When I was shooting silhouettes with a handgun, I saw a lot of bullet jackets bounce back from the 25 meter chicken target, some drawing blood. I believe the NRA moved the 25 meter target out to 40 meters because of this. Also saw a round fired from the far right firing line hit a 50 meter center range target, richochet off, and hit someone on the left end of the firing line during a practice session.
Link Posted: 6/17/2002 12:31:12 PM EDT
Just yesterday my spinning disk metal plate became wedged in the dirt. I continued firing at it and took four shrapnel rounds from the bullet or the plate, this was at 10 yards. It drew blood on my forehead, arm, neck, and penetrated my shorts. I was very lucky because I also had my eye protection off. We used to bowl with bowling balls, using 9mm to propel them and never had a problem.
Link Posted: 6/17/2002 1:00:45 PM EDT
Several times from shooting .22lr at steel poppers. Got hit right in the forehead each time (I was not the shooter). Just stung a bit.
Link Posted: 6/17/2002 6:32:52 PM EDT
I don't recall who it was, but someone caught some back splash from a close in steel target at the last pipeline shoot. He had to go to the hospital to have it removed from his arm or hand (don't recall which it was). Nasty looking piece of work. Jay [img]http://www.commspeed.net/jmurray/images/iroc-cop.gif[/img]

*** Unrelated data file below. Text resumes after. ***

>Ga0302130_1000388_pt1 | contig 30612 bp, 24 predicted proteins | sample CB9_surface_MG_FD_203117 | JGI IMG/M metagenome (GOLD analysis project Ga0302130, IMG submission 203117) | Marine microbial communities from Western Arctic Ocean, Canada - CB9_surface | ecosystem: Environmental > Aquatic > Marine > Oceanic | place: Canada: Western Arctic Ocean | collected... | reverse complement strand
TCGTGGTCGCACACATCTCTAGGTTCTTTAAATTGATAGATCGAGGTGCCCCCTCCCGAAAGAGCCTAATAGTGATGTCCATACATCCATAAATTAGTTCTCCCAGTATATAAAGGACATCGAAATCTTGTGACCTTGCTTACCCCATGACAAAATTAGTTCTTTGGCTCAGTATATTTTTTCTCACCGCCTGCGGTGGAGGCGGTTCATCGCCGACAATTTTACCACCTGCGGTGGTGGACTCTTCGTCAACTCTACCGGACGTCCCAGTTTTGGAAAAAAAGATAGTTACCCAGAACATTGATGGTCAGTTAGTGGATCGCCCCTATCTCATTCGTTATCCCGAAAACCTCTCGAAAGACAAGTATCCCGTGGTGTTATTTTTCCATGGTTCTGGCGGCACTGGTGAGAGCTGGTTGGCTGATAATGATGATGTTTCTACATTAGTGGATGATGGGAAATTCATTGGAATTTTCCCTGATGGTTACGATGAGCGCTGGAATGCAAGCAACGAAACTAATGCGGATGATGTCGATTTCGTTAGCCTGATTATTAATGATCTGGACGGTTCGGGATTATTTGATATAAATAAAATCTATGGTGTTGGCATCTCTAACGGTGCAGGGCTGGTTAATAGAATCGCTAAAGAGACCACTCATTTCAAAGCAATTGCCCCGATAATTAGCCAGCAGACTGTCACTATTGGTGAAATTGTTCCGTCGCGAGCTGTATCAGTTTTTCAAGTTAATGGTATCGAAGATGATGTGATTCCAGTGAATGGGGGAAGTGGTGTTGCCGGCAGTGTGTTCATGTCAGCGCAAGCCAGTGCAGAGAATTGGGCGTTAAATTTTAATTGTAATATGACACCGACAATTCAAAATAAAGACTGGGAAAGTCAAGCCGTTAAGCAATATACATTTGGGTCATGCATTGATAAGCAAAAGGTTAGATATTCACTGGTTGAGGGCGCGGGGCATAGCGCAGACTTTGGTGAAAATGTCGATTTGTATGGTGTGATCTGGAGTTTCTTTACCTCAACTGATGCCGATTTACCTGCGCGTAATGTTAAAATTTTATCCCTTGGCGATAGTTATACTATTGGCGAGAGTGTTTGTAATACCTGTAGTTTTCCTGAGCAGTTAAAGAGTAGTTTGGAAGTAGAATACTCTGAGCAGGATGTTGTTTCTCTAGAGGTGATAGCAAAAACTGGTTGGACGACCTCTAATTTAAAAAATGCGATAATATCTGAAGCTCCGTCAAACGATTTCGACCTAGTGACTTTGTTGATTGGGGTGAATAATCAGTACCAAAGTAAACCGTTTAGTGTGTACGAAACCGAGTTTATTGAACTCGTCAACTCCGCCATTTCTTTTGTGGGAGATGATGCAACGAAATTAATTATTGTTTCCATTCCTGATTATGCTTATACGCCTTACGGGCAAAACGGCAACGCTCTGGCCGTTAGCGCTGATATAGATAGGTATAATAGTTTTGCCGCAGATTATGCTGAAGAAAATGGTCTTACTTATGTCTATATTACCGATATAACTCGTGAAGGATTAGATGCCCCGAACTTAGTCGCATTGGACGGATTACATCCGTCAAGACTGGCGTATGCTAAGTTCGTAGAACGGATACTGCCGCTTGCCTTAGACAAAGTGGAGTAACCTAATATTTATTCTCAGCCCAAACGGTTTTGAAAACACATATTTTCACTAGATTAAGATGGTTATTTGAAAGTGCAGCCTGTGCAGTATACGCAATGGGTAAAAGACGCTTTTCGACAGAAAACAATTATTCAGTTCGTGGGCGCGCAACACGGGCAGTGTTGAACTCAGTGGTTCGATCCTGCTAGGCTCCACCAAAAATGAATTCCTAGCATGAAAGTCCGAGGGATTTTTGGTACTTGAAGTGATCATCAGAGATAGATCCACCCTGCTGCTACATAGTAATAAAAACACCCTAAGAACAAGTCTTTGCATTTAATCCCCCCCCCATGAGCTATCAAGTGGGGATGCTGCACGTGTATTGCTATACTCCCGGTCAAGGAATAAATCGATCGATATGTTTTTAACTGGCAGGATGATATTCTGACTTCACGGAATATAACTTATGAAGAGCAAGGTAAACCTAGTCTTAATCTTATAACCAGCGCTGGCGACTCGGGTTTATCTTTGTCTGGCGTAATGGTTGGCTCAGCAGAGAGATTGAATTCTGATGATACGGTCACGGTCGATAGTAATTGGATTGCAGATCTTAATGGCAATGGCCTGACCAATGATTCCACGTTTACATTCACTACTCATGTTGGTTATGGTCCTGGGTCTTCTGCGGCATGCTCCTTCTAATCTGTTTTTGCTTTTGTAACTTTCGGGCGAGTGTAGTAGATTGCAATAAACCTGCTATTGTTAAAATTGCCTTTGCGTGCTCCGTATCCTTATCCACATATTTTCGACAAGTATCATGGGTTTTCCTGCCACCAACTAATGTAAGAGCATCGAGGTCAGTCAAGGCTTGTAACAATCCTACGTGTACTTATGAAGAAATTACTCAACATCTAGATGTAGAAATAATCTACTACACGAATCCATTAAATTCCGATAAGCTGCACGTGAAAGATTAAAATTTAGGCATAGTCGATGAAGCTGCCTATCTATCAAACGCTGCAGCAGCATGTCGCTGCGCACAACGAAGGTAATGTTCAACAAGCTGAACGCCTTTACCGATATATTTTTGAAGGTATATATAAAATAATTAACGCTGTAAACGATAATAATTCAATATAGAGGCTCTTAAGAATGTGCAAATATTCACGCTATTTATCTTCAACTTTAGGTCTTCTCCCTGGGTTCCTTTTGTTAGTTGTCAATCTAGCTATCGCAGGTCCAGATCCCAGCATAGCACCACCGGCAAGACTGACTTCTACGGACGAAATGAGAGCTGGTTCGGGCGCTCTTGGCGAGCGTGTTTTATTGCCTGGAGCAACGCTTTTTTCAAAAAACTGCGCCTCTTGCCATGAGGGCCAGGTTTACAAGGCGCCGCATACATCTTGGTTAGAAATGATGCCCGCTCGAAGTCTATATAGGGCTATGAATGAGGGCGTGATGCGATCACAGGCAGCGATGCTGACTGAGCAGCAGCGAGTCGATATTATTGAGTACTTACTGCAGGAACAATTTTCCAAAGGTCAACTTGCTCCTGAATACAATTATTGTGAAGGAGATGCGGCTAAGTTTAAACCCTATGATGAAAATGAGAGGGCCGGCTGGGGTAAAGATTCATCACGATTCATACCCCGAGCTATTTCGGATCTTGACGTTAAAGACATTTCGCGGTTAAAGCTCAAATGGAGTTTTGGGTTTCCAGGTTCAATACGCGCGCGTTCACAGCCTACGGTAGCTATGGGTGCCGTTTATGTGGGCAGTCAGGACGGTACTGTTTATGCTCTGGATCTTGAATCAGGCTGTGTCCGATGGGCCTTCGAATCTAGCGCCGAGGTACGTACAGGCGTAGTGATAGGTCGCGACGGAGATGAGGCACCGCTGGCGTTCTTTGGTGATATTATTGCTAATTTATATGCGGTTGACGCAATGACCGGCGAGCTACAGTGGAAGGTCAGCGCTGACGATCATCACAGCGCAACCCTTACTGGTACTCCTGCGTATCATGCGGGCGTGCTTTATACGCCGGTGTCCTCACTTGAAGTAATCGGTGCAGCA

Link Posted: 6/17/2002 6:40:07 PM EDT
Darwin's theory at work.
Link Posted: 6/17/2002 9:45:26 PM EDT
The grade of steel is the important factor. You want one that is fiarly tough but will give just a bit. A softer steel will be a more receptive to the bullets and not turn them back. When you get into the T type of steels then you are asking for them to start turing the bullets back. One range i ised to go to had a t-3 steel target that you could shoot with pistols but not centerfire cartridges. the bullets had too much energy and would richocet back towards the shooter. I like shooting steel targets, they give good feedback.
Link Posted: 6/17/2002 11:57:50 PM EDT